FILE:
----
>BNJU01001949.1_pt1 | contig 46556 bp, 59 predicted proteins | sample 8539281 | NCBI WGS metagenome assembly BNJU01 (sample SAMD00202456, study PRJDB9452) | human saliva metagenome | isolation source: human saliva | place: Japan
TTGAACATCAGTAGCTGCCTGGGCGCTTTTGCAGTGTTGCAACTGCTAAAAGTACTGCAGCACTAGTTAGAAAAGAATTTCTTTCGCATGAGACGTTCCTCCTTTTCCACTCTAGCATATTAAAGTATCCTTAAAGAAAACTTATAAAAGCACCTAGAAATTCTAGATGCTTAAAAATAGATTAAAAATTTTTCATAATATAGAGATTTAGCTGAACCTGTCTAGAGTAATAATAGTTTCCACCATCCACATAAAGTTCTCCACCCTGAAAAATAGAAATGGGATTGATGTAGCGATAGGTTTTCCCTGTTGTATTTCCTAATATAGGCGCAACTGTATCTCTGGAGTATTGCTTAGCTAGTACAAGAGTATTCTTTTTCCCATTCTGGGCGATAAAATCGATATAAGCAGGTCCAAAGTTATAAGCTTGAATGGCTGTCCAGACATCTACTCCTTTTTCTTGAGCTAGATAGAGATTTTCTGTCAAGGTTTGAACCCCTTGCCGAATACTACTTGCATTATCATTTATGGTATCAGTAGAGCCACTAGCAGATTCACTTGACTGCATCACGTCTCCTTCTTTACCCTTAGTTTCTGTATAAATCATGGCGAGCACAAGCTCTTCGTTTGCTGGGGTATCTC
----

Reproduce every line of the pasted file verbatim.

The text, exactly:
>BNJU01001949.1_pt1 | contig 46556 bp, 59 predicted proteins | sample 8539281 | NCBI WGS metagenome assembly BNJU01 (sample SAMD00202456, study PRJDB9452) | human saliva metagenome | isolation source: human saliva | place: Japan
TTGAACATCAGTAGCTGCCTGGGCGCTTTTGCAGTGTTGCAACTGCTAAAAGTACTGCAGCACTAGTTAGAAAAGAATTTCTTTCGCATGAGACGTTCCTCCTTTTCCACTCTAGCATATTAAAGTATCCTTAAAGAAAACTTATAAAAGCACCTAGAAATTCTAGATGCTTAAAAATAGATTAAAAATTTTTCATAATATAGAGATTTAGCTGAACCTGTCTAGAGTAATAATAGTTTCCACCATCCACATAAAGTTCTCCACCCTGAAAAATAGAAATGGGATTGATGTAGCGATAGGTTTTCCCTGTTGTATTTCCTAATATAGGCGCAACTGTATCTCTGGAGTATTGCTTAGCTAGTACAAGAGTATTCTTTTTCCCATTCTGGGCGATAAAATCGATATAAGCAGGTCCAAAGTTATAAGCTTGAATGGCTGTCCAGACATCTACTCCTTTTTCTTGAGCTAGATAGAGATTTTCTGTCAAGGTTTGAACCCCTTGCCGAATACTACTTGCATTATCATTTATGGTATCAGTAGAGCCACTAGCAGATTCACTTGACTGCATCACGTCTCCTTCTTTACCCTTAGTTTCTGTATAAATCATGGCGAGCACAAGCTCTTCGTTTGCTGGGGTATCTC